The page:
Student Snippets


My last blog post: Thoughts on education

This one's going to be a bit weird, but you know, so am I. So it's fitting.

There's some mixed info out there, but most agree that the word education comes from the Latin words educare, meaning to bring up and educere, meaning to bring forth. Others say that that Latin educare means to bring out, lead forth. So I think it's safe to say that education, etymologically, is about expansion and growth. Not the colonial concept of expansion and exploration- that of imposing your culture on others, but the expansion of our minds and therefore our very selves, whatever makes us a self.

I was at Amherst Explorations, an event that celebrates Amherst College student successes of the academic year, when one bright student presenter brought up this etymology and the idea of education as bringing out, leading forth; that concept of shifting & expanding the self. I call him bright not only for the obvious usual meaning adjectively: that he is quite smart; but for another reasons as well.  The Amherst College motto is Terras Irradient, "let them enlighten the lands," and this student did shine light on the concept of education for me. Bright indeed.

It was a total epiphany moment for me really, not a new idea epiphany- but one of those wonderful times when a network of ideas you've long had finally fit a bit better together thanks to one new piece of the puzzle. I like librarianship and I chose to move from nursing to this career for many reasons, not one easy to define reason- just as I noted in my first blog post for Student Snippets. But I will say that education in general is a big one of those reasons. It's why I'm working in an academic library right now as well, though certainly education comes from the resources and opportunities that public libraries and special libraries afford as well. Education has had such a big impact on my life. I know learning is a process that we are all undergoing throughout our lives, and that process doesn't require the big e Education in system form, necessarily. But it's the big e Education that I am talking about now. I am a school person. I'm not saying that's more valuable than not being a school person, I'm just explaining me. I like school. I like Education. It has almost always helped me; it has been my way out. I'm not going to say it's been my way up, because again that implies some value to the directions I've taken due to Education. But it has been my way out, and I have wanted out. Out was for me. Out is for me. It doesn't mean that staying In is bad, it's just that Out is for me. I was very lucky where and how I grew up, but I always wanted to explore. I dreamed of just walking and not stopping from the time I was very young, of seeing other places, of learning other things. And it has been Education that has gotten me where I want to go, or at least it has gotten me going even if I have no desire for a destination, but just for the going. I mean, walking got me going too- especially when we're talking about my thru-hike of the Appalachian Trail.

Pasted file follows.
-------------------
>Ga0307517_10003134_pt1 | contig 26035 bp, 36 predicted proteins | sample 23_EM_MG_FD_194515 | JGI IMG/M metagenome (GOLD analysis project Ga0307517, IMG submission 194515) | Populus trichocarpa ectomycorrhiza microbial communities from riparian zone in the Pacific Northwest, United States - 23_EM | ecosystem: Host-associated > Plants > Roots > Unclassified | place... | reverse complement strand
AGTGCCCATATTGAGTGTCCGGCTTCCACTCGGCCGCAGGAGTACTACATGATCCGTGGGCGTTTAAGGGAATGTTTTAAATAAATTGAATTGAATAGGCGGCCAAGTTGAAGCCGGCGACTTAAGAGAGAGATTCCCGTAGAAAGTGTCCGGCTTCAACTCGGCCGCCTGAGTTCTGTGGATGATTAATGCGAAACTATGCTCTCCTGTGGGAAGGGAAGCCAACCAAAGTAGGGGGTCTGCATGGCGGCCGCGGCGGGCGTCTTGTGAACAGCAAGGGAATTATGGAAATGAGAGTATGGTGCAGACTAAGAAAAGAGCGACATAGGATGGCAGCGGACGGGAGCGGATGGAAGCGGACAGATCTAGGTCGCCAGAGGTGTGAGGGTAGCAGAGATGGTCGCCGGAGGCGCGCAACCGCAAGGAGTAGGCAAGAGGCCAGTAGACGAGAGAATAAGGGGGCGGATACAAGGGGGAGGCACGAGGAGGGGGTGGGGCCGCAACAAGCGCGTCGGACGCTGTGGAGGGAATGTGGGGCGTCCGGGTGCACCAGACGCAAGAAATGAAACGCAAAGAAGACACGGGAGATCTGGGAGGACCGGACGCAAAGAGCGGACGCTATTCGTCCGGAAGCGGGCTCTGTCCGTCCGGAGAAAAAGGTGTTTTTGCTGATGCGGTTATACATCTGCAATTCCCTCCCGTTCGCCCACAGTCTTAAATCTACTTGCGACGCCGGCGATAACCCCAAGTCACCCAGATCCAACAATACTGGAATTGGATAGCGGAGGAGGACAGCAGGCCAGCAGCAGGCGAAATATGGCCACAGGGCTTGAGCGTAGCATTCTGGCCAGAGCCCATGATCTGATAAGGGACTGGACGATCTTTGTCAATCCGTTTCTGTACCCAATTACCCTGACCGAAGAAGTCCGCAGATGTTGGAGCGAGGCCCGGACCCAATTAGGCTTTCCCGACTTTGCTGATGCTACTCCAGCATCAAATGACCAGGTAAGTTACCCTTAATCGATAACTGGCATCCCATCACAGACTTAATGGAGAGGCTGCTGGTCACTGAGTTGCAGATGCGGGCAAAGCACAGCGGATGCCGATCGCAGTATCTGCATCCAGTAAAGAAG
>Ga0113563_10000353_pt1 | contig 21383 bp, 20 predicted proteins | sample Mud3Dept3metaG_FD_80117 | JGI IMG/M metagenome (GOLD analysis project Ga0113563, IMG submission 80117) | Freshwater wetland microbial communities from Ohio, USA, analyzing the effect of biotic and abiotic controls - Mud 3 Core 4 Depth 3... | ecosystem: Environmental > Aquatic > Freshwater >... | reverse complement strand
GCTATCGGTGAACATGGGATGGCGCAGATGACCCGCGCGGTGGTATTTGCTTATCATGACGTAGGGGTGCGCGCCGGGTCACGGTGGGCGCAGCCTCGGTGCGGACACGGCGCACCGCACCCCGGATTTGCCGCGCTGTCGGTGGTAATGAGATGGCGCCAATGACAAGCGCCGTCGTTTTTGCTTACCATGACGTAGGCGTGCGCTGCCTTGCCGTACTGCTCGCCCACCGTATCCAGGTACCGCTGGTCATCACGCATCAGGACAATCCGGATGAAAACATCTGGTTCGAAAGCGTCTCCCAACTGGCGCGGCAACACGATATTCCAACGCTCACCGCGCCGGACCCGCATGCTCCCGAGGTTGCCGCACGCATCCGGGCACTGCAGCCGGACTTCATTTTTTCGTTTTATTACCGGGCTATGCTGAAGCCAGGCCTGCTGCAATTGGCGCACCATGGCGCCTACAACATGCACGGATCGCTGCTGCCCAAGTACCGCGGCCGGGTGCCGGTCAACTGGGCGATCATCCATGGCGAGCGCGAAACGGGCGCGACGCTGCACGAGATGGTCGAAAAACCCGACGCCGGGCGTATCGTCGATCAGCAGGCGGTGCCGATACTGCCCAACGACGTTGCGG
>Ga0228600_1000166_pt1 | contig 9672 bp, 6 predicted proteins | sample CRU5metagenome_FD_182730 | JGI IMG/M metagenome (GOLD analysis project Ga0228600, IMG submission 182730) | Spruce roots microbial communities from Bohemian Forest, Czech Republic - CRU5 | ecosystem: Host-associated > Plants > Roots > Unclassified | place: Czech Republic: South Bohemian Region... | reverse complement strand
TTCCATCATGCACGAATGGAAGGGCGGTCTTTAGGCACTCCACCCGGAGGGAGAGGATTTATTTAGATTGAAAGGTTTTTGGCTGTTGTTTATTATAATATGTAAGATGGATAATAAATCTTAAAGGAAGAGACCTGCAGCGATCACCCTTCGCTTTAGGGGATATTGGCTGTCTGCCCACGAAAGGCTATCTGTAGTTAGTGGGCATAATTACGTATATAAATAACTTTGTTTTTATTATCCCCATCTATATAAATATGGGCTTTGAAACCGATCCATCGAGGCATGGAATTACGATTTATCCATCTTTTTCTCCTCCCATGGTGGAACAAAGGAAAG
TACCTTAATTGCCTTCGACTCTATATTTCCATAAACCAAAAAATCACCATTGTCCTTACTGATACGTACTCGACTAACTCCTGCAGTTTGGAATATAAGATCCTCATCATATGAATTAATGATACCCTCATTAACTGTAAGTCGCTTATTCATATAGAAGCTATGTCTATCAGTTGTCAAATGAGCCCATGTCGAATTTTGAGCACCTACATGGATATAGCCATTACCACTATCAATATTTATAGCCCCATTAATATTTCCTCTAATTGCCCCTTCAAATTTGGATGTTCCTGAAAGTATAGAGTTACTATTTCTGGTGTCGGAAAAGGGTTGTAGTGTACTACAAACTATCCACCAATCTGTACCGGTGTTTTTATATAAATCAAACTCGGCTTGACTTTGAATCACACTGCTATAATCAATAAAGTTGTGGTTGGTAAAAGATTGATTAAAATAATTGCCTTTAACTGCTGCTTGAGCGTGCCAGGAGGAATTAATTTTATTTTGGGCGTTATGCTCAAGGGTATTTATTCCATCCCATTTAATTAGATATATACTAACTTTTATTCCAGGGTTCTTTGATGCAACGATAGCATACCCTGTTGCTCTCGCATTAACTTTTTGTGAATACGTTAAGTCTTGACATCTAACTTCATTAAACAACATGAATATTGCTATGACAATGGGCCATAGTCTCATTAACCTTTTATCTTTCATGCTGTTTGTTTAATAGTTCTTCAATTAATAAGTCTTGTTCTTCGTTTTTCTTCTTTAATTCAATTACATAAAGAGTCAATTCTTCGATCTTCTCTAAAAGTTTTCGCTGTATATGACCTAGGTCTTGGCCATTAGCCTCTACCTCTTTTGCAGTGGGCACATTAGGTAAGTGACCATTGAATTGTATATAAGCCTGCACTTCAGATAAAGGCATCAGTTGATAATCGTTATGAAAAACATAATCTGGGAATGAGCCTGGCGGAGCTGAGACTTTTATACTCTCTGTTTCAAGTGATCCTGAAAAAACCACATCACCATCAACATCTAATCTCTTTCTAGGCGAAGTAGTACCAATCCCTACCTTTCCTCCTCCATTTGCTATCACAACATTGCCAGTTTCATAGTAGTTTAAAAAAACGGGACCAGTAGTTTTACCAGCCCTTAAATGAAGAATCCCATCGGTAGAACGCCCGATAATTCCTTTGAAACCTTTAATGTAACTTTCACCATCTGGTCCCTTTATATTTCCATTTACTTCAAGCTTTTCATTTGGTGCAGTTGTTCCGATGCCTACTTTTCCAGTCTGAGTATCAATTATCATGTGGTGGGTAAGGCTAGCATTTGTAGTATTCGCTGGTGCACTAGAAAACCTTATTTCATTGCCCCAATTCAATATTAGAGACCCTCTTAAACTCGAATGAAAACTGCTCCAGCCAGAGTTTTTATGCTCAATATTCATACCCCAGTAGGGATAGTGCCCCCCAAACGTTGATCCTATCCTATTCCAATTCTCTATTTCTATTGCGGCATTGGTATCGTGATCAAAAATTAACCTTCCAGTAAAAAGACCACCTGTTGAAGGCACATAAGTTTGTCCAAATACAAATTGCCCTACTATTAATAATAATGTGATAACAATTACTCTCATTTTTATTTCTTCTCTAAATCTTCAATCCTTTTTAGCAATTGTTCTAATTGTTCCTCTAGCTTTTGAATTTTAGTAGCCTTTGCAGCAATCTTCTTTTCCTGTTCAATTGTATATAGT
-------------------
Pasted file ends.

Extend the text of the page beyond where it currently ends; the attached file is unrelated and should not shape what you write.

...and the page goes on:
But it was doing well in high school that got me Out of my town and into college where I learned so much. Not just about pharmacology (remember I was studying to be a nurse in undergrad), but I learned more about the world. I learned about other perspectives. My world expanded SO much. I was really into anthropology my first year, and my friend always made fun of me because he said I threw out "you know, in some cultures.." in almost every conversation. It was a really wonderful, expansive time. Again, I'm not saying you can't get that type of experience outside of college, outside of Education, but that's a big thing that did it for me.  I learned new ways of thinking and new ways of being. I learned of all the Out out there. Because of college I got a stellar job as a nurse too, traveling around the country and working with all sorts of people as patients and colleagues. I was challenged. I grew. I met people I will never forget. Some patients in particular let me into their world and thus again Out of my own.